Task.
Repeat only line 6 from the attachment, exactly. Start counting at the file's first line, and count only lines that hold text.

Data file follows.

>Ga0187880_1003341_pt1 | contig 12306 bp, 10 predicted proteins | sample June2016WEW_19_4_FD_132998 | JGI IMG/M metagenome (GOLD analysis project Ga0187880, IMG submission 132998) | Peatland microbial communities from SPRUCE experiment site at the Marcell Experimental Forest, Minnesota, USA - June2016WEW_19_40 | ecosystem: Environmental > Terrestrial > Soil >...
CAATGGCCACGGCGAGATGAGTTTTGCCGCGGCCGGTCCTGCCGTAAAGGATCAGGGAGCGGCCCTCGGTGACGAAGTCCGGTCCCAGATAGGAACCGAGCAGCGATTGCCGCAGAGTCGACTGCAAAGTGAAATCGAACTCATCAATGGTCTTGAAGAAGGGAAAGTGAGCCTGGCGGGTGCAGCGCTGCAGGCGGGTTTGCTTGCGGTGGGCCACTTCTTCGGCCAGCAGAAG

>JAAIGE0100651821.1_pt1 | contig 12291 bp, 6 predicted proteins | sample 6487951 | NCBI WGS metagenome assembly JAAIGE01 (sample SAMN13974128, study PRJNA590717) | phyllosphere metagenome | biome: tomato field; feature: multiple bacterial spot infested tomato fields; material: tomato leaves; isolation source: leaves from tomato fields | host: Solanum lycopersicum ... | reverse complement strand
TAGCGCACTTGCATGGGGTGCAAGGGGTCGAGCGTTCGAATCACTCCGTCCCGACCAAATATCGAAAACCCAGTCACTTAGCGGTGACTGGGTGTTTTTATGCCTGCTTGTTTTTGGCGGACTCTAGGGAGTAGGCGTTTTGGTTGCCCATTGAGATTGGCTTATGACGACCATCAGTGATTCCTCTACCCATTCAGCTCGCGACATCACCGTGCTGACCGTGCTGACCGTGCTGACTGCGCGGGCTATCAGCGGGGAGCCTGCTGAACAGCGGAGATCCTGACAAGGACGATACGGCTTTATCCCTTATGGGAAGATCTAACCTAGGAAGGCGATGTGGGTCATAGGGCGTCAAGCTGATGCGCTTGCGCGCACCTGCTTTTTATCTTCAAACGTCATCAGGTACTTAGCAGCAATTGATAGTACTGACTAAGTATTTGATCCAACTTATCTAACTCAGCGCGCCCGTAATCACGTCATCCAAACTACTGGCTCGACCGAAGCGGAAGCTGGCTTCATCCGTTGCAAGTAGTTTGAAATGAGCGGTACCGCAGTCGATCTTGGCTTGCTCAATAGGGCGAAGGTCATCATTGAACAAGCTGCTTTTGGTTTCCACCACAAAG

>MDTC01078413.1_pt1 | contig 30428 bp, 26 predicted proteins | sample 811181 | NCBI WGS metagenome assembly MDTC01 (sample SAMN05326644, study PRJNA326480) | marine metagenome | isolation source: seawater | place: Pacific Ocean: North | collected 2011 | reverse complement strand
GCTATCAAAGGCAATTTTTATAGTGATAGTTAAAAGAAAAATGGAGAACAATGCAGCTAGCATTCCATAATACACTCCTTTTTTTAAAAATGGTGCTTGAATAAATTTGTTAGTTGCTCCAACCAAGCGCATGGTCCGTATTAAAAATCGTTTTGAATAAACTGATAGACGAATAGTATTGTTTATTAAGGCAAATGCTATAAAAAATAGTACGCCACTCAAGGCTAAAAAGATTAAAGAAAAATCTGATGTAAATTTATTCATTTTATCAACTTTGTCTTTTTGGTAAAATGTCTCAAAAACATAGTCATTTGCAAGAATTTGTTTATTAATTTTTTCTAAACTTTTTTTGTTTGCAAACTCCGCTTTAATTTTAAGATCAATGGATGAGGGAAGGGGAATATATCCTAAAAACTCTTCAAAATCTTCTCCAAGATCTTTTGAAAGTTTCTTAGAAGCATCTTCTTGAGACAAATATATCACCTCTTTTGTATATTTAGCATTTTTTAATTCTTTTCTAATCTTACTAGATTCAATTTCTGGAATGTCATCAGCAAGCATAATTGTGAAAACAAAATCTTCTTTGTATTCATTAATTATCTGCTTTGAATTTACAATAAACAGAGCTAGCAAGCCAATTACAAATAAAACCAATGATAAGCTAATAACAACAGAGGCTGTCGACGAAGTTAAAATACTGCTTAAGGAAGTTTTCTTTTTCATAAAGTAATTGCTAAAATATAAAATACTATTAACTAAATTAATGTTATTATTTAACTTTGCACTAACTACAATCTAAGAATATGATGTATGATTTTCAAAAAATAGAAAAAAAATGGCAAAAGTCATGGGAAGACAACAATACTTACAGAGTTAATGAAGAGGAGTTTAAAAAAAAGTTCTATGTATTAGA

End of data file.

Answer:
GCTATCAAAGGCAATTTTTATAGTGATAGTTAAAAGAAAAATGGAGAACAATGCAGCTAGCATTCCATAATACACTCCTTTTTTTAAAAATGGTGCTTGAATAAATTTGTTAGTTGCTCCAACCAAGCGCATGGTCCGTATTAAAAATCGTTTTGAATAAACTGATAGACGAATAGTATTGTTTATTAAGGCAAATGCTATAAAAAATAGTACGCCACTCAAGGCTAAAAAGATTAAAGAAAAATCTGATGTAAATTTATTCATTTTATCAACTTTGTCTTTTTGGTAAAATGTCTCAAAAACATAGTCATTTGCAAGAATTTGTTTATTAATTTTTTCTAAACTTTTTTTGTTTGCAAACTCCGCTTTAATTTTAAGATCAATGGATGAGGGAAGGGGAATATATCCTAAAAACTCTTCAAAATCTTCTCCAAGATCTTTTGAAAGTTTCTTAGAAGCATCTTCTTGAGACAAATATATCACCTCTTTTGTATATTTAGCATTTTTTAATTCTTTTCTAATCTTACTAGATTCAATTTCTGGAATGTCATCAGCAAGCATAATTGTGAAAACAAAATCTTCTTTGTATTCATTAATTATCTGCTTTGAATTTACAATAAACAGAGCTAGCAAGCCAATTACAAATAAAACCAATGATAAGCTAATAACAACAGAGGCTGTCGACGAAGTTAAAATACTGCTTAAGGAAGTTTTCTTTTTCATAAAGTAATTGCTAAAATATAAAATACTATTAACTAAATTAATGTTATTATTTAACTTTGCACTAACTACAATCTAAGAATATGATGTATGATTTTCAAAAAATAGAAAAAAAATGGCAAAAGTCATGGGAAGACAACAATACTTACAGAGTTAATGAAGAGGAGTTTAAAAAAAAGTTCTATGTATTAGA